18 Feb 2011
- Written by Tri-State Defender Newsroom
Dr. Timothy Moore
The up and down weight gain can weigh one’s pocketbook down with added expenses. No one is content to purchase new clothes and discover that three to six months later the weight has returned. Losing weight is a struggle, but keeping it off requires just as much effort and more.
I would venture to say that not many people know how to keep the weight off and maintain a good healthy diet. The reality is, no one really knows what foods are good or bad, even when the body starts breaking down and the pounds start increasing.
A good, healthy and balanced diet is the key to keeping off the pounds and warding off deadly diseases. Optimum health can be achieved if you can avoid all the foods that can complicate your life, particularly processed food, or foods baked in sugar or butter. These foods also are saturated in fat and wreak havoc in the body in the form of high-blood pressure and diabetes.
Why are processed foods not good for you? Because we don’t really know what is included in the ingredients or whether advertisers are being truthful when they say, for example, that the product has 0 trans fat, or that the product is actually salt-free. So when a product claims it can help you shed those pounds, be ware! Can we really believe the pounds would actually melt away as fast as they claim? Lies have been told, you know.
We also are led to believe that eating animal products are good for us. In reality, beef, chicken, fish and poultry are all high in saturated fats and cholesterol, including milk and eggs, which cause depression, high-blood pressure, diabetes and cancer.
Ok, so what do you eat to keep the pounds off and stave off the dreaded illnesses that break through the body’s defenses and become problematic? Good question. Well, there are plenty of foods with good taste and nutritional value, such as fruits, vegetables and grains.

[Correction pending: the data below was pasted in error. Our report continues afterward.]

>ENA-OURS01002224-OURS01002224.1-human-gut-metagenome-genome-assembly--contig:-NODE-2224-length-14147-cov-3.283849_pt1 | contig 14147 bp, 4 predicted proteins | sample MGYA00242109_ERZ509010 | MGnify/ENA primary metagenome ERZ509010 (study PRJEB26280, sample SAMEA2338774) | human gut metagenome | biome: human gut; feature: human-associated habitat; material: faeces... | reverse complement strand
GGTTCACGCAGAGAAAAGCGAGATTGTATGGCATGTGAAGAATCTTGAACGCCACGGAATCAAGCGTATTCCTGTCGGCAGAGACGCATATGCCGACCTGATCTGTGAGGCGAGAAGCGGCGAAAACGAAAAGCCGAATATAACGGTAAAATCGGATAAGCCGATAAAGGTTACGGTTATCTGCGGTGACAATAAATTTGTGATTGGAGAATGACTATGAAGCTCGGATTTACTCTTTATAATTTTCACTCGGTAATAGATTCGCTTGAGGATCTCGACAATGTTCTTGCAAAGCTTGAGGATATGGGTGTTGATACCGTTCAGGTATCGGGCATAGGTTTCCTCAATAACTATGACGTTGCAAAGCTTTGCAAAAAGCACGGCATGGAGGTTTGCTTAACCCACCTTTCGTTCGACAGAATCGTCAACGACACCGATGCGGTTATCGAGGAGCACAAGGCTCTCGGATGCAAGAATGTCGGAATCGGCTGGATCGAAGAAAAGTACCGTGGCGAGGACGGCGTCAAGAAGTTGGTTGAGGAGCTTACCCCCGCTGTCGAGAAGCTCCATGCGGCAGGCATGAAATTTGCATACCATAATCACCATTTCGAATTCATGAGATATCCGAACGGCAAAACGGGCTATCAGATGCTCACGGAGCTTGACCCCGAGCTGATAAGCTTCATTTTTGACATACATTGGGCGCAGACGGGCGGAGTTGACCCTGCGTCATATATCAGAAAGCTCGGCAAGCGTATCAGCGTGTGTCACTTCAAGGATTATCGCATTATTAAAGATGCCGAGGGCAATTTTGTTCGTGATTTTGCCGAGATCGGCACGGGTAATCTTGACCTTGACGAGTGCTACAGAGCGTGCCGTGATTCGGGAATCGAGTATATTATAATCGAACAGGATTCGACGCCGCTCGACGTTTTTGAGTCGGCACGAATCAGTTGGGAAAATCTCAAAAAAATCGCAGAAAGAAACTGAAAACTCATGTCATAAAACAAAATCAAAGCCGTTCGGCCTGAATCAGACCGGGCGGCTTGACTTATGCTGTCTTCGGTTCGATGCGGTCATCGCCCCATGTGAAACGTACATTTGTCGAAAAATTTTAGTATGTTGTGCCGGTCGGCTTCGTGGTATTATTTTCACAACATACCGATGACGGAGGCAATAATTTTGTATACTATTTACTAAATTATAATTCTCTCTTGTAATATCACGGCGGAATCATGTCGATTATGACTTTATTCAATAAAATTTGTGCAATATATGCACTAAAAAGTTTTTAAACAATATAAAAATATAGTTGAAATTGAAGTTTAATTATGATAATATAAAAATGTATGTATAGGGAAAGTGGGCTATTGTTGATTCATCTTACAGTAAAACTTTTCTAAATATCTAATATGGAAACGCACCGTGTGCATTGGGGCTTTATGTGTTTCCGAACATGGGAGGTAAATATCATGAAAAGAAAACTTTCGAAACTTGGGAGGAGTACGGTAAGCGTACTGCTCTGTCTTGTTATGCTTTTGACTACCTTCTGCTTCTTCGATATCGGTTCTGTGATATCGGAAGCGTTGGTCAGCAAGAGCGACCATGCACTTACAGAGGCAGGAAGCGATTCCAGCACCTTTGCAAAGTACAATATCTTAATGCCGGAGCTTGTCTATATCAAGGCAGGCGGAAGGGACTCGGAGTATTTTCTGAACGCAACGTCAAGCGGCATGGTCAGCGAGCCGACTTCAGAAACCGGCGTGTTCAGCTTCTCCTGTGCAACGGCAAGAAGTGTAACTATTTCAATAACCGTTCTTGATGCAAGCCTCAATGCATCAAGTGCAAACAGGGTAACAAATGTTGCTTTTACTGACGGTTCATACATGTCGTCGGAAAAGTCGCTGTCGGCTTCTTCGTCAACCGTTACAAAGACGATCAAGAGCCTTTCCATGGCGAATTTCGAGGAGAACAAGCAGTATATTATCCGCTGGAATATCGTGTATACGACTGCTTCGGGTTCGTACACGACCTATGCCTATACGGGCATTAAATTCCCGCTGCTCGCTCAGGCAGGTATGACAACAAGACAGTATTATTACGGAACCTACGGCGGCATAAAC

There is a misconception also about which cooking oils to use. Take, for example, your favorite brand of oil. It more likely has 14 grams of fat per tablespoon. Fat is fat, any way you cut it, which turns into calories. Just imagine 5 teaspoons, totaling 1000 calories, on your favorite salad.
Here’s another issue: how much salt do we really need on our food? We should try to consume no more than 2000 milligrams of sodium per day. But in actuality, the average person consumes 10,000-plus milligrams, which is one reason high-blood pressure is so rampant in our society.
This, too, is important: We must learn to read labels to understand sodium content. A good rule of thumb is we only need 10 percent of the sodium that is related to calories. If the product says 100 calories, you’re only allowed 10 grams of sodium. This is the reason you need to stay away from high-sodium can foods, processed foods and processed meats. Avoiding the use of salt at restaurants can save you a life of pain as well.
Smoking also is a key issue. The U.S. Surgeon General has been warning us for years about the harmful effects of nicotine. It is very dangerous to your health and to the people who are around you. Secondhand smoke kills as well. It puts you at risk of plaque buildup in your arteries and cuts the circulation from moving throughout your body. So if you smoke, quit today, not tomorrow.
Finally, don’t forget to exercise. It is so important in our daily lives; it’s a stress reliever. It clears the mind and refreshes and renews the body. Don’t go it alone. Find someone you can partner with in your journey and start enjoying the new person that you’re able to see in the mirror.
“What you see is what you get” sums up my initial point.